Former Director of National Intelligence James Clapper questioned Trump’s fitness for office and speculated that Trump’s behavior was an indication that he is looking for a way out of the presidency.
Clapper called Trump’s Phoenix rally scary and disturbing. Clapper was asked if he was questioning his fitness. He answered, “Yes, I do. I really question his ability to his fitness to be in this office, and I’m also beginning to wonder about his motivation for it. Maybe he is looking for a way out. I do wonder as well about the people attracted to this rally as well as others. What are they thinking? Why am I so off base? Because I don’t understand the adulation. Of course, that is why I think he gravitated toward having this rally, as ill timed as it is. He should have quit while he was ahead last night. Again, I think the real Trump came through last night.”
Attaching logic to Trump’s motivations requires giving this president the benefit of the doubt. Over the last two years, the country has seen irrational and unstable behavior from Trump on an almost daily basis. I doubt that Trump’s behavior is part of an elaborate plan to escape the presidency.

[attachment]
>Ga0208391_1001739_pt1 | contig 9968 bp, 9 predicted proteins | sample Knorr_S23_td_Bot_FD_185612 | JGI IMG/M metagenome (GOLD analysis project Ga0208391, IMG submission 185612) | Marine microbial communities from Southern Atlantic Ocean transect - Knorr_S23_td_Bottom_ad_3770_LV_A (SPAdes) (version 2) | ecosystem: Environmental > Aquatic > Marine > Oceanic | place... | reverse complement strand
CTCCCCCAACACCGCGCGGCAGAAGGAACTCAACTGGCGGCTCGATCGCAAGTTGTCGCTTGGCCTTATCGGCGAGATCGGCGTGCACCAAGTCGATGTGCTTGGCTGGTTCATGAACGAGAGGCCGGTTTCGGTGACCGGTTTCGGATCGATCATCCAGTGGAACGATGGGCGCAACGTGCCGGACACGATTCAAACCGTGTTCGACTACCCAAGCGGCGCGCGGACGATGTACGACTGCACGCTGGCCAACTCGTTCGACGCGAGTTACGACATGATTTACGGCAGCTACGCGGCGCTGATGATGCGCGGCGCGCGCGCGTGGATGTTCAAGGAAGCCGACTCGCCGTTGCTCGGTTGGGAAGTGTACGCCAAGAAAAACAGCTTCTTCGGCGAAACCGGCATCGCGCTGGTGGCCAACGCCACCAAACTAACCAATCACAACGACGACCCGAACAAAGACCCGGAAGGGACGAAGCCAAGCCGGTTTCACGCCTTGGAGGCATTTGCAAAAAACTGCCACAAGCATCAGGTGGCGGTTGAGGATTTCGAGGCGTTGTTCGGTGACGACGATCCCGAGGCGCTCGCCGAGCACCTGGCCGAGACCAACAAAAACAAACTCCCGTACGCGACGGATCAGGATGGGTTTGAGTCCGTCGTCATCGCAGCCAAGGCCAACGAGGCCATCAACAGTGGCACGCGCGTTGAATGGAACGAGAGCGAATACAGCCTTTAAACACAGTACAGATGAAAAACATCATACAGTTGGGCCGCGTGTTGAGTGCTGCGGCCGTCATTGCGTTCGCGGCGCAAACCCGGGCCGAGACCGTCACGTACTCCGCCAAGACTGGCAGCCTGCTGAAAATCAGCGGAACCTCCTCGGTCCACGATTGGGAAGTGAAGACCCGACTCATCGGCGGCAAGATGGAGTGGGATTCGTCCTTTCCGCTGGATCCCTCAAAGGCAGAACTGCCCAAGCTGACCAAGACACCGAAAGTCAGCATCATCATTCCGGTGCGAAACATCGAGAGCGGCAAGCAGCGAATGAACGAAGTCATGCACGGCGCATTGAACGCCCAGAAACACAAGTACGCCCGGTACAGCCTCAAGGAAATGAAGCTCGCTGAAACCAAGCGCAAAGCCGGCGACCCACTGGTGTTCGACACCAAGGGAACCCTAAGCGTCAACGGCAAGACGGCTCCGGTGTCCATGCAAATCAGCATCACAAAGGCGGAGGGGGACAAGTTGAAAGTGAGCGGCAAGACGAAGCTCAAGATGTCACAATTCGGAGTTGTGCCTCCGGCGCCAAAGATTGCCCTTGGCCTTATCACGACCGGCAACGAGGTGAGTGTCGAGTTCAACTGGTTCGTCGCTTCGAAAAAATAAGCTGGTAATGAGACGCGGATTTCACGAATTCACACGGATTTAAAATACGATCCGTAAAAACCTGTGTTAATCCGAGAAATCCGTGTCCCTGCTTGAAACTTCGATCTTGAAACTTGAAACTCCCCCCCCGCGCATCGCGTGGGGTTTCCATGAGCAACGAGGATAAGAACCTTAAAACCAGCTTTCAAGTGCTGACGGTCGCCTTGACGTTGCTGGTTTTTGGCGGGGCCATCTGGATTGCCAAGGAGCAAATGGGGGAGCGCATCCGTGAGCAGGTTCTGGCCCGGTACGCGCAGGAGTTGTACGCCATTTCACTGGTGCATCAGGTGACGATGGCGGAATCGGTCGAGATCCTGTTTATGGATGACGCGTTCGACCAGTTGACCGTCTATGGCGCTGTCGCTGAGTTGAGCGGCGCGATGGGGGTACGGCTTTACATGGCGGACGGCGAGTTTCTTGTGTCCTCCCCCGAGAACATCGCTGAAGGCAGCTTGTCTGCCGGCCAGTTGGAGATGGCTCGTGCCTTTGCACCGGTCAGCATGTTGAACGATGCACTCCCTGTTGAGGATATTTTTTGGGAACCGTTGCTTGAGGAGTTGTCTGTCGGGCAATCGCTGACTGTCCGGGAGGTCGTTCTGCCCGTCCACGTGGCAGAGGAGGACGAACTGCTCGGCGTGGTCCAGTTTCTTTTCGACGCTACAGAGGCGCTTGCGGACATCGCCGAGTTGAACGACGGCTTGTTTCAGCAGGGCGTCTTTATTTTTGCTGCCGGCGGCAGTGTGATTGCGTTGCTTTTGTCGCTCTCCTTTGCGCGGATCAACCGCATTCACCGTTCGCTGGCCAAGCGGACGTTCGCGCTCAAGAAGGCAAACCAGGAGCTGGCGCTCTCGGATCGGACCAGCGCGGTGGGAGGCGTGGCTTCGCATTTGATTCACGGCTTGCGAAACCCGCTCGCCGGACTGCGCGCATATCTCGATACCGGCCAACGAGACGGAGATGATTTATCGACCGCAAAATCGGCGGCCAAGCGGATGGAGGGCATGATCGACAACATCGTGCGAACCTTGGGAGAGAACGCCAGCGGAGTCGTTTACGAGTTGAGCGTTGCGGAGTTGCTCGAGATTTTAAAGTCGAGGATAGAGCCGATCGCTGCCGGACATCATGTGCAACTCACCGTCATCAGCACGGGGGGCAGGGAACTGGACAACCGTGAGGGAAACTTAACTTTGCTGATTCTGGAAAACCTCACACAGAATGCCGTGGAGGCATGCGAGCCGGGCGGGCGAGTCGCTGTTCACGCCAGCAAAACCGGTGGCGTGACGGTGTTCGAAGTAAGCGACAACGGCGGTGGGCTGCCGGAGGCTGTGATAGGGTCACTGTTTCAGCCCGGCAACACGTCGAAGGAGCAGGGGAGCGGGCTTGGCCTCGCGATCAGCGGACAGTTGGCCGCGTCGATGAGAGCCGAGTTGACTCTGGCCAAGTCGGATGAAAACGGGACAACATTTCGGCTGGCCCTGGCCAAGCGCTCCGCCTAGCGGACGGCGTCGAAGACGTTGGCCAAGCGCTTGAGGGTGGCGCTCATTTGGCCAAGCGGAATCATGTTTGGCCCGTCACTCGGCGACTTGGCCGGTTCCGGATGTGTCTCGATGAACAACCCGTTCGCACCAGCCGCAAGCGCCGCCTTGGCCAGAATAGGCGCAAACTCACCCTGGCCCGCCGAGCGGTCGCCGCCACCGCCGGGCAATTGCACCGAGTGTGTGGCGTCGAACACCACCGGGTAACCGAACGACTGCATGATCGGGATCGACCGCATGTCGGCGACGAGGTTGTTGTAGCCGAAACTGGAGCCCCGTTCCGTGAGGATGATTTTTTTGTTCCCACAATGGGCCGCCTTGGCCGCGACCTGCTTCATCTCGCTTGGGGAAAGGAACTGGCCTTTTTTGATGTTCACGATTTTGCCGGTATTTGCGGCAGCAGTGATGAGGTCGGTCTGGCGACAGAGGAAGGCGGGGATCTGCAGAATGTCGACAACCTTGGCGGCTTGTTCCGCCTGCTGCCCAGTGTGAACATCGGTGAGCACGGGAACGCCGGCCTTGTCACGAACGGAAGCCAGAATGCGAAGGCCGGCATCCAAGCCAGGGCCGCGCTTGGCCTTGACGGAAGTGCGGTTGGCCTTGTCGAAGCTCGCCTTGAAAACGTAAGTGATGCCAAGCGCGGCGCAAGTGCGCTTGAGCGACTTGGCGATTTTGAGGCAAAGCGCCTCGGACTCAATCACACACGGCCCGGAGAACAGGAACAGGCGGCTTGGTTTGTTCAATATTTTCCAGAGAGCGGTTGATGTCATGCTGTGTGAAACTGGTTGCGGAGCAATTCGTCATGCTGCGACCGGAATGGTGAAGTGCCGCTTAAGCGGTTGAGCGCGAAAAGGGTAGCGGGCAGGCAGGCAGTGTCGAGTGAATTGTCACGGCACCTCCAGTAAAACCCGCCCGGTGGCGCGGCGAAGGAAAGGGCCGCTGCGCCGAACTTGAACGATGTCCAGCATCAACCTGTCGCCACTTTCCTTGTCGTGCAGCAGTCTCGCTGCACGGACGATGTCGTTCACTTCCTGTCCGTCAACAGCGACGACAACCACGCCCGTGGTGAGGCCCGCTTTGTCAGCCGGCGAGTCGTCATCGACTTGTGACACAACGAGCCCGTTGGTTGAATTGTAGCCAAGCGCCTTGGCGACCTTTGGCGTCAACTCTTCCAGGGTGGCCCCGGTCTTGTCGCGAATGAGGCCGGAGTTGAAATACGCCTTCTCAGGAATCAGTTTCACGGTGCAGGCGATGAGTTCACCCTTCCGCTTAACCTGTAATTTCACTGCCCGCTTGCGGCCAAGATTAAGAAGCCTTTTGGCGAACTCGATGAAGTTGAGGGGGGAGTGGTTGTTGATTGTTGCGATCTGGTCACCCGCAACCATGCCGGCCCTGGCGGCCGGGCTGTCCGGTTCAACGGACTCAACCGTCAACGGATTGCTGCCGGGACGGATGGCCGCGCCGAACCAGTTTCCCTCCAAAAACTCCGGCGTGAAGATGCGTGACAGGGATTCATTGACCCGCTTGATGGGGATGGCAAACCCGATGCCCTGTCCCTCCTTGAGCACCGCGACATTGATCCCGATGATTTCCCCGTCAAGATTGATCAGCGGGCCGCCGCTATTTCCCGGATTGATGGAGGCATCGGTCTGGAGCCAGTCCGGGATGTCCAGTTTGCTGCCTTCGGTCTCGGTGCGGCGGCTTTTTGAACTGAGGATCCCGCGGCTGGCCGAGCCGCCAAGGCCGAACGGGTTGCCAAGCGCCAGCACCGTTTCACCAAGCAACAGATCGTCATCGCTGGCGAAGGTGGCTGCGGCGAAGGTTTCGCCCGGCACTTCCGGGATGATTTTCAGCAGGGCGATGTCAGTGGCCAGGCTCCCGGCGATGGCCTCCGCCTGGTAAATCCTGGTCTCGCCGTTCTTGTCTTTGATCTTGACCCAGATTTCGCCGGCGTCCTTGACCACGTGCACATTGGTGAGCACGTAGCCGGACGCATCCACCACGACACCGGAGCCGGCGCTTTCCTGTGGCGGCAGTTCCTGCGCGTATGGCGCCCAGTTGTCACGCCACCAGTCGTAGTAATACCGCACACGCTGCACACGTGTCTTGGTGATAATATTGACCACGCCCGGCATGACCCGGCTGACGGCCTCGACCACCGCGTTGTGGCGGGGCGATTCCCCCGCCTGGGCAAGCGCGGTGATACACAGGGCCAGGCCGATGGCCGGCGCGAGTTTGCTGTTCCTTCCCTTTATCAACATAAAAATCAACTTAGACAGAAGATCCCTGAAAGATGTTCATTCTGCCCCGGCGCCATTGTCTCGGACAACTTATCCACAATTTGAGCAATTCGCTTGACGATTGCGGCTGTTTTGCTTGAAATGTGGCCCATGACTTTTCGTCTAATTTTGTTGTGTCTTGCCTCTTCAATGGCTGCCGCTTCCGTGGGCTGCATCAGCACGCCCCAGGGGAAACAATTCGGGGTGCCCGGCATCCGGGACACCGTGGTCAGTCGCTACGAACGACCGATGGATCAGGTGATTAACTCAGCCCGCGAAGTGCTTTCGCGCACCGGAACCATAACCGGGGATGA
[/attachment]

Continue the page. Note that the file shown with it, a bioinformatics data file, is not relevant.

The much scarier thought is that the man sitting in the Office Office is not fit to be president. If this is the case, it is not a matter if Trump is removed from office, but when and by whom. Is a Republican Congress going to do it, or will a Democratic controlled future step in and save the country?
A former Director of National Intelligence questioned Trump’s mental fitness. The consensus is building that Trump needs to go, and the next great battle in American politics could center on the removal of an insane president.
Mr. Easley is the managing editor. He is also a White House Press Pool and a Congressional correspondent for PoliticusUSA. Jason has a Bachelor’s Degree in Political Science. His graduate work focused on public policy, with a specialization in social reform movements.
Awards and Professional Memberships
Member of the Society of Professional Journalists and The American Political Science Association